Saturday, July 21, 2007

Righteousness, Ordinarily Considered

Any discussion of the gospel must address the issue of righteousness. "Ordinary righteousness," argues Stephen Westerholm, is a moral concept referring to what one has as a result of doing the good that the law requires (see his Perspectives Old and New on Paul, 263-73).

Paul contrasts righteousness with sin and its synonyms, indicating that the term, ordinarily considered, is moral before it is covenantal (Rom. 3:9, 10; 5:7-8; 6:18-19). Those, therefore, who will be deemed righteous (i.e., justified) at the final judgment will be those who have done righteousness (Rom. 2:6, 13).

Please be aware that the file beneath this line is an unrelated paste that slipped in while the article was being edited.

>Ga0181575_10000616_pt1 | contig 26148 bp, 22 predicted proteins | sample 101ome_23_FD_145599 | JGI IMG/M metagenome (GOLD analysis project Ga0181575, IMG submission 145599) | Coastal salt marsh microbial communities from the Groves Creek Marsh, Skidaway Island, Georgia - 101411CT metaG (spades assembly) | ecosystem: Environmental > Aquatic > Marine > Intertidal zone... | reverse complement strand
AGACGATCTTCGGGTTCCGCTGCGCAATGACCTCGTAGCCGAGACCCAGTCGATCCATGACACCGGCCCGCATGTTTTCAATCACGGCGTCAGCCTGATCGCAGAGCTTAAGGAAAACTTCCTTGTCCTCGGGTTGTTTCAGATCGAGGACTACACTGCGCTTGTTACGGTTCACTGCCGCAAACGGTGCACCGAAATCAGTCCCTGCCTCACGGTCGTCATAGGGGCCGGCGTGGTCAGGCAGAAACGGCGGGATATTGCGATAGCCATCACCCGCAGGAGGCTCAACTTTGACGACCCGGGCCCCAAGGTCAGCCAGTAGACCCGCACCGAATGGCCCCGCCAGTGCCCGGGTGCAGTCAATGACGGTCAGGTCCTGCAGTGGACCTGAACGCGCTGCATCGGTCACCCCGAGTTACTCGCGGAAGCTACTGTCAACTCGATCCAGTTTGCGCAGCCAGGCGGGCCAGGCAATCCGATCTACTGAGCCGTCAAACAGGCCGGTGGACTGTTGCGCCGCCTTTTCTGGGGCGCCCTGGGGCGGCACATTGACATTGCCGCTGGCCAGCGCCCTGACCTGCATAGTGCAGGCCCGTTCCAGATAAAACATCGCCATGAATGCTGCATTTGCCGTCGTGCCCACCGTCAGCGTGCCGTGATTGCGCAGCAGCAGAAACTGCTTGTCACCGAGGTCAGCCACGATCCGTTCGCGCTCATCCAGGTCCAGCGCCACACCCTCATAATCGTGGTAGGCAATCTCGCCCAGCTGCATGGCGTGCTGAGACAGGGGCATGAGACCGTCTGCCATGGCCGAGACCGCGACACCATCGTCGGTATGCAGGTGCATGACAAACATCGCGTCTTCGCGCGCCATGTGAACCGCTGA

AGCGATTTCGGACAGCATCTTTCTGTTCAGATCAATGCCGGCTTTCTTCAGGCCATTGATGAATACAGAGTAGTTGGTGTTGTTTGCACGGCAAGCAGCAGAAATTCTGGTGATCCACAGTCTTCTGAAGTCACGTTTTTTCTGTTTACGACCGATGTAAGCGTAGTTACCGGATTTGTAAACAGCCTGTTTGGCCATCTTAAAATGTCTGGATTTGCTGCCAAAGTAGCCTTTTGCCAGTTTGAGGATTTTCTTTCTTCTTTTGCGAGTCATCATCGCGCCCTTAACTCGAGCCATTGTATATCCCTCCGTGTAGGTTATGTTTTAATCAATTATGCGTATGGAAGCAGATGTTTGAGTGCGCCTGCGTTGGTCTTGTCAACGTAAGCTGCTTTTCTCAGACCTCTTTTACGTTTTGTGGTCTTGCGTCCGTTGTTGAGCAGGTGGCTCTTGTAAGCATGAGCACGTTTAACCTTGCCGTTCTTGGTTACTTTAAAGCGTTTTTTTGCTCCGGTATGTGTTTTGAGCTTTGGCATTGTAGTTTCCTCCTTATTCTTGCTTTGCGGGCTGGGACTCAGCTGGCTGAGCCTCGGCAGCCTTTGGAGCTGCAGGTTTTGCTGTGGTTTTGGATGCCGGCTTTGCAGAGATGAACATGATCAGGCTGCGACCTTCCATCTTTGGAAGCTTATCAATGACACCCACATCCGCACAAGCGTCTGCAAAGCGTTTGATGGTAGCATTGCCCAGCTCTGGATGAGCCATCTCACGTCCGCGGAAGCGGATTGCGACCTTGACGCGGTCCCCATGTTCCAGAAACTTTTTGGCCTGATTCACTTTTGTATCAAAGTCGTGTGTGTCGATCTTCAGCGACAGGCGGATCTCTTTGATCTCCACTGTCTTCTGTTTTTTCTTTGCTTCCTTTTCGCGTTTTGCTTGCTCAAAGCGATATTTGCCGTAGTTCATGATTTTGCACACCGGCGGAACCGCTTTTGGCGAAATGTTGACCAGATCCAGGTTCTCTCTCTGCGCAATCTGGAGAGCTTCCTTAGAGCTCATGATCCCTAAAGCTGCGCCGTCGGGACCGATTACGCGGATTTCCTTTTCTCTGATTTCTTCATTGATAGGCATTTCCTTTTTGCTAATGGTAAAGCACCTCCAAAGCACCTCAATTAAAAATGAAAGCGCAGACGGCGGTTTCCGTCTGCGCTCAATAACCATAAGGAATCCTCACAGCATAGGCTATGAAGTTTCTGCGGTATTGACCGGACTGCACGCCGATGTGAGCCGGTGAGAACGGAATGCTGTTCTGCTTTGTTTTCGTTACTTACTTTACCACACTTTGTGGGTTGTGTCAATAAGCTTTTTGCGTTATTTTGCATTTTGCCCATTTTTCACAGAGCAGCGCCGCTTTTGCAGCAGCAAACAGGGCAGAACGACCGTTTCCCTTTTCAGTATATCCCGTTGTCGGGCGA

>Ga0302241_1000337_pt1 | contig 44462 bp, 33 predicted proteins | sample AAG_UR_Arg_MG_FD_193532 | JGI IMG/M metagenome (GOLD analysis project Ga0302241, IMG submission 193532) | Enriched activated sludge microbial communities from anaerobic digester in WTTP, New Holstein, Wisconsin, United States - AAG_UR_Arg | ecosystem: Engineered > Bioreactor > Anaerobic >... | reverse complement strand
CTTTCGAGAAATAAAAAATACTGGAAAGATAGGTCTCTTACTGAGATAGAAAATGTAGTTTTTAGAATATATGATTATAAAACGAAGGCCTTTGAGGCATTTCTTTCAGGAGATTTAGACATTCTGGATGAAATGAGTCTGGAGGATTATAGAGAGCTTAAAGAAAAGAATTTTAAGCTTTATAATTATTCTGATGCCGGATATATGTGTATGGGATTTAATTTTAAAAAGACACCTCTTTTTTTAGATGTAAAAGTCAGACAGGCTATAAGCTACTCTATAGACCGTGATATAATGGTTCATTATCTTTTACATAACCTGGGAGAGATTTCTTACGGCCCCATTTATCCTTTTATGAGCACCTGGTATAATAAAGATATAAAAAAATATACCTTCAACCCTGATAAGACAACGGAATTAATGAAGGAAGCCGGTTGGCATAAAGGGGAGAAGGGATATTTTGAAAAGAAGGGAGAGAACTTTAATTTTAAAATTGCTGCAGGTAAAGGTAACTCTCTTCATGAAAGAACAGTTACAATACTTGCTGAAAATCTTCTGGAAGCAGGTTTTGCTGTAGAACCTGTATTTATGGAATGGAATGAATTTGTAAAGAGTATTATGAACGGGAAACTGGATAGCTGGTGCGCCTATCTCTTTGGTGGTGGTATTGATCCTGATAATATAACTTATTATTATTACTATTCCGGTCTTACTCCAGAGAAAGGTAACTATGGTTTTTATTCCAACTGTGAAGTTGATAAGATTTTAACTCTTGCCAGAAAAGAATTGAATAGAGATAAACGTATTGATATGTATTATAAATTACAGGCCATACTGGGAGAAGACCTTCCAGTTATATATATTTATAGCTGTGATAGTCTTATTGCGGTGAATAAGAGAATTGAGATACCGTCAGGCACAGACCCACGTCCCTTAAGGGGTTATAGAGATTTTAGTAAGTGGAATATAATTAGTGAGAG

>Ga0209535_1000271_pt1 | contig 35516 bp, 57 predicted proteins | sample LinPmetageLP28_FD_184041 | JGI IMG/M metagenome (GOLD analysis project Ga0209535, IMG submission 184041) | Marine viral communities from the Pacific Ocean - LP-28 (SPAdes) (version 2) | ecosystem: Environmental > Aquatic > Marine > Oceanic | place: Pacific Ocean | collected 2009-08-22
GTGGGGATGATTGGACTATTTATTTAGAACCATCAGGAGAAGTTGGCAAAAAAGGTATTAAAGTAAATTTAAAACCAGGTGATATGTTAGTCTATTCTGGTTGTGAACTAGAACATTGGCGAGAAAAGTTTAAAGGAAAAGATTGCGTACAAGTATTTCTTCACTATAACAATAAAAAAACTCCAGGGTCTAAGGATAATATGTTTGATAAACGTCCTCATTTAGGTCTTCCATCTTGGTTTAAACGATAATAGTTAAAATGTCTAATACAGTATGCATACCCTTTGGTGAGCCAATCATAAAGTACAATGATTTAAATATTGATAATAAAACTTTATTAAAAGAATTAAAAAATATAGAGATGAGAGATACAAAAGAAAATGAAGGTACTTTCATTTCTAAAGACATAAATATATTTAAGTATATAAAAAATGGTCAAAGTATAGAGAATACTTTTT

Westerholm argues that to be deemed righteous is to be recognized as one who has done the good; moreover, if the doers of the law are also doers of the good, Paul must believe that the law spells out the goodness required by God. "Thus the immediate context of 2:13," he writes, "provides confirmation for the (nonrevolutionary) conclusion… that the law is understood to prescribe what people ought to do, and those who behave accordingly are righteous" (pp. 268-69). He concludes:

"In their ordinary sense the various 'dikaios' [righteous] words belong to Paul's basic moral vocabulary. Righteousness is what one ought to do and what one has if he has done it.... One is righteous when one does righteousness—when, in other words, one lives as one ought and does what one should. To be justified is, in effect, to be given the treatment appropriate to one who is just and righteous; in a legal context it means to be declared innocent of wrongdoing, or acquitted" (pp. 272-73).